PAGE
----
The formative phase of the most massive galaxies may be extremely luminous, characterized by intense star- and AGN-formation. Till now, few such galaxies have been unambiguously identified at high redshift, restricting us to the study of low-redshift ultraluminous infrared galaxies as possible analogs. We have recently discovered a sample of objects which may indeed represent this early phase in galaxy formation, and are undertaking an extensive multiwavelength study of this population. These objects are bright at mid-IR wavelengths {F[24um]>0.8mJy}, but deep ground based imaging suggests extremely faint {and in some cases extended} optical counterparts {R~24-27}. Deep K-band images show barely resolved galaxies. Mid-infrared spectroscopy with Spitzer/IRS reveals that they have redshifts z ~ 2-2.5, suggesting bolometric luminosities ~10^{13-14}Lsun! We propose to obtain deep ACS F814W and NIC2 F160W images of these sources and their environs in order to determine kpc-scale morphologies and surface photometry for these galaxies. The proposed observations will help us determine whether these extreme objects are merging systems, massive obscured starbursts {with obscuration on kpc scales!} or very reddened {locally obscured} AGN hosted by intrinsically low-luminosity galaxies.

NIC1/NIC2/NIC3 8794

NICMOS Post-SAA calibration – CR Persistence Part 5

A new procedure proposed to alleviate the CR-persistence problem of NICMOS. Dark frames will be obtained immediately upon exiting the SAA contour 23, and every time a NICMOS exposure is scheduled within 50 minutes of coming out of the SAA. The darks will be obtained in parallel in all three NICMOS Cameras. The POST-SAA darks will be non-standard reference files available to users with a USEAFTER date/time mark. The keyword ‘USEAFTER=date/time’ will also be added to the header of each POST-SAA DARK frame. The keyword must be populated with the time, in addition to the date, because HST crosses the SAA ~8 times per day so each POST-SAA DARK will need to have the appropriate time specified, for users to identify the ones they need. Both the raw and processed images will be archived as POST-SAA DARKSs. Generally we expect that all NICMOS science/calibration observations started within 50 minutes of leaving an SAA will need such maps to remove the CR persistence from the science images. Each observation will need its own CRMAP, as different SAA passages leave different imprints on the NICMOS detectors.

WFPC2 10915

ACS Nearby Galaxy Survey

Existing HST observations of nearby galaxies comprise a sparse and highly non-uniform archive, making comprehensive comparative studies among galaxies essentially impossible. We propose to secure HST’s lasting impact on the study of nearby galaxies by undertaking a systematic, complete, and carefully crafted imaging survey of ALL galaxies in the Local Universe outside the Local Group. The resulting images will allow unprecedented measurements of: {1} the star formation history {SFH} of a >100 Mpc^3 volume of the Universe with a time resolution of Delta[log{t}]=0.25; {2} correlations between spatially resolved SFHs and environment; {3} the structure and properties of thick disks and stellar halos; and {4} the color distributions, sizes, and specific frequencies of globular and disk clusters as a function of galaxy mass and environment. To reach these goals, we will use a combination of wide-field tiling and pointed deep imaging to obtain uniform data on all 72 galaxies within a volume-limited sample extending to ~3.5 Mpc, with an extension to the M81 group. For each galaxy, the wide-field imaging will cover out to ~1.5 times the optical radius and will reach photometric depths of at least 2 magnitudes below the tip of the red giant branch throughout the limits of the survey volume. One additional deep pointing per galaxy will reach SNR~10 for red clump stars, sufficient to recover the ancient SFH from the color-magnitude diagram. This proposal will produce photometric information for ~100 million stars {comparable to the number in the SDSS survey} and uniform multi-color images of half a square degree of sky. The resulting archive will establish the fundamental optical database for nearby galaxies, in preparation for the shift of high-resolution imaging to the near-infrared.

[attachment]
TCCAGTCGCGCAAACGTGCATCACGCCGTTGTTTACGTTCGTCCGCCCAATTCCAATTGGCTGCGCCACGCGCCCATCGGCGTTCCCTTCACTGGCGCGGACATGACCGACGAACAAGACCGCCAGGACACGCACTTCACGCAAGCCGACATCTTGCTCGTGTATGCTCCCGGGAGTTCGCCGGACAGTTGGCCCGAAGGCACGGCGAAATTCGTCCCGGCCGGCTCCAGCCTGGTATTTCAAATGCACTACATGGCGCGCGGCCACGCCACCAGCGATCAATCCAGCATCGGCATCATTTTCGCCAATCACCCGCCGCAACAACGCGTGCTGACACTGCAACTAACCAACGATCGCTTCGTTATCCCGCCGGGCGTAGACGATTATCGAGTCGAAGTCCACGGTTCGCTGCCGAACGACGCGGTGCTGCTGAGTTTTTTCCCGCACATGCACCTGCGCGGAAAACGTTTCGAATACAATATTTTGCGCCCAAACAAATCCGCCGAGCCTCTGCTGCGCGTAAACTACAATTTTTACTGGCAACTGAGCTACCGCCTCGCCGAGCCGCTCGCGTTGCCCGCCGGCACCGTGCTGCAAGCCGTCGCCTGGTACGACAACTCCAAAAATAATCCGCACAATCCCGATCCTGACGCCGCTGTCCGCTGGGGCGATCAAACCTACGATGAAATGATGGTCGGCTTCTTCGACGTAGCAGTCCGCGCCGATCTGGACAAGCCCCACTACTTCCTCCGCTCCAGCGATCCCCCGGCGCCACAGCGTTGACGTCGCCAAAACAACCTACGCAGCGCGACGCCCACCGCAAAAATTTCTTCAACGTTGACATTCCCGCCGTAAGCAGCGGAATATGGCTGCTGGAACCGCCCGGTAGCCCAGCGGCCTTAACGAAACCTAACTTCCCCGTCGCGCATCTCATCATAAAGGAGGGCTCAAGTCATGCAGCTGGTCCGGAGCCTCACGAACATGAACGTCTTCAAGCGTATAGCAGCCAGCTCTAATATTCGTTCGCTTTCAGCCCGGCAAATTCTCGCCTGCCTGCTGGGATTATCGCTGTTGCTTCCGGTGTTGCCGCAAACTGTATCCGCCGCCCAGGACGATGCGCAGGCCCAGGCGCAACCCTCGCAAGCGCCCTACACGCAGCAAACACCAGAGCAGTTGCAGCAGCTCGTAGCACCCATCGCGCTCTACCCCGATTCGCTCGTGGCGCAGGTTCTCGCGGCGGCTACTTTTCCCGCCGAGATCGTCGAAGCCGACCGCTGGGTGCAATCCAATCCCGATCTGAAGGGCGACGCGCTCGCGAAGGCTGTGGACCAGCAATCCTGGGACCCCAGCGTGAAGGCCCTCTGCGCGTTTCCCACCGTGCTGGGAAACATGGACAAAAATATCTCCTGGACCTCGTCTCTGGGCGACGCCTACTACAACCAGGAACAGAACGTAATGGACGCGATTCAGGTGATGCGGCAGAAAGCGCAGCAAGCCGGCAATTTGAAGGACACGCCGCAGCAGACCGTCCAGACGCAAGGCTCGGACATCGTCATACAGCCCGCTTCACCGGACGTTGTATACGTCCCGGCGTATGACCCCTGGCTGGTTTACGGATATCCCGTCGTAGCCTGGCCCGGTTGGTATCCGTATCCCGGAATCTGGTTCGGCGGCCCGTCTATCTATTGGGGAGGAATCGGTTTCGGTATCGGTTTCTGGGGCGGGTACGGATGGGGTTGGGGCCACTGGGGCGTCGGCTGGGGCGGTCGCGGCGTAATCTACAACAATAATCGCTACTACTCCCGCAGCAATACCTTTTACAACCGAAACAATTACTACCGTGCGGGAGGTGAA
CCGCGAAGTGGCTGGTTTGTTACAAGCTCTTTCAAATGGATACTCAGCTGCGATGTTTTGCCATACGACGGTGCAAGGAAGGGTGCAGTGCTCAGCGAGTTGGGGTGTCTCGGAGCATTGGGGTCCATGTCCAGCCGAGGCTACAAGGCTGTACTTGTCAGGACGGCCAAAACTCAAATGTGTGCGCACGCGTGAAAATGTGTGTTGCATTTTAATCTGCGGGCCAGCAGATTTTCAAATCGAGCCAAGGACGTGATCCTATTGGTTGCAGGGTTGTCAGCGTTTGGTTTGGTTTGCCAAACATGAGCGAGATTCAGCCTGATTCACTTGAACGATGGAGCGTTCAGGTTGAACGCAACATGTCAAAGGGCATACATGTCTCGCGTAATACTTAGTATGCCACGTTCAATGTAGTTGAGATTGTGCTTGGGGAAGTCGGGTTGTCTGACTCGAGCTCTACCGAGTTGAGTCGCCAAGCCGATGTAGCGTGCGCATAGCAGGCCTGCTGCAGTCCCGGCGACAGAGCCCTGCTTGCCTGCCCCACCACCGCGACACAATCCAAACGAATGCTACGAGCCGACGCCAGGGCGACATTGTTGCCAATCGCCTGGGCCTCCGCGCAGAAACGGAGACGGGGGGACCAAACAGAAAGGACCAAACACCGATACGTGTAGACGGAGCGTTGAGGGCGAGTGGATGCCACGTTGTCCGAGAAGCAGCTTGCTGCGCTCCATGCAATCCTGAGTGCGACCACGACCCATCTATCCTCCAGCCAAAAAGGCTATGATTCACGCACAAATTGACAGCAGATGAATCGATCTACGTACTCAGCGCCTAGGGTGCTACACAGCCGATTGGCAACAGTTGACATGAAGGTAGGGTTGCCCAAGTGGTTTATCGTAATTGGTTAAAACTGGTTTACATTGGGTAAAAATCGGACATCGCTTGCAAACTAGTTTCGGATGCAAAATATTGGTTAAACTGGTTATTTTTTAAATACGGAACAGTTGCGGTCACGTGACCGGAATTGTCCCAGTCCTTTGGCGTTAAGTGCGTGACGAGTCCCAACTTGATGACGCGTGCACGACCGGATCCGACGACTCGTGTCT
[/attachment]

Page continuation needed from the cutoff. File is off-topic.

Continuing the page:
Significant Spacecraft Anomalies: (The following are preliminary reports of potential non-nominal performance that will be investigated.)

HSTARS: (None)



                        SCHEDULED      SUCCESSFUL
FGS GSacq              05                     05
FGS REacq              10                     10
OBAD with Maneuver 30                     30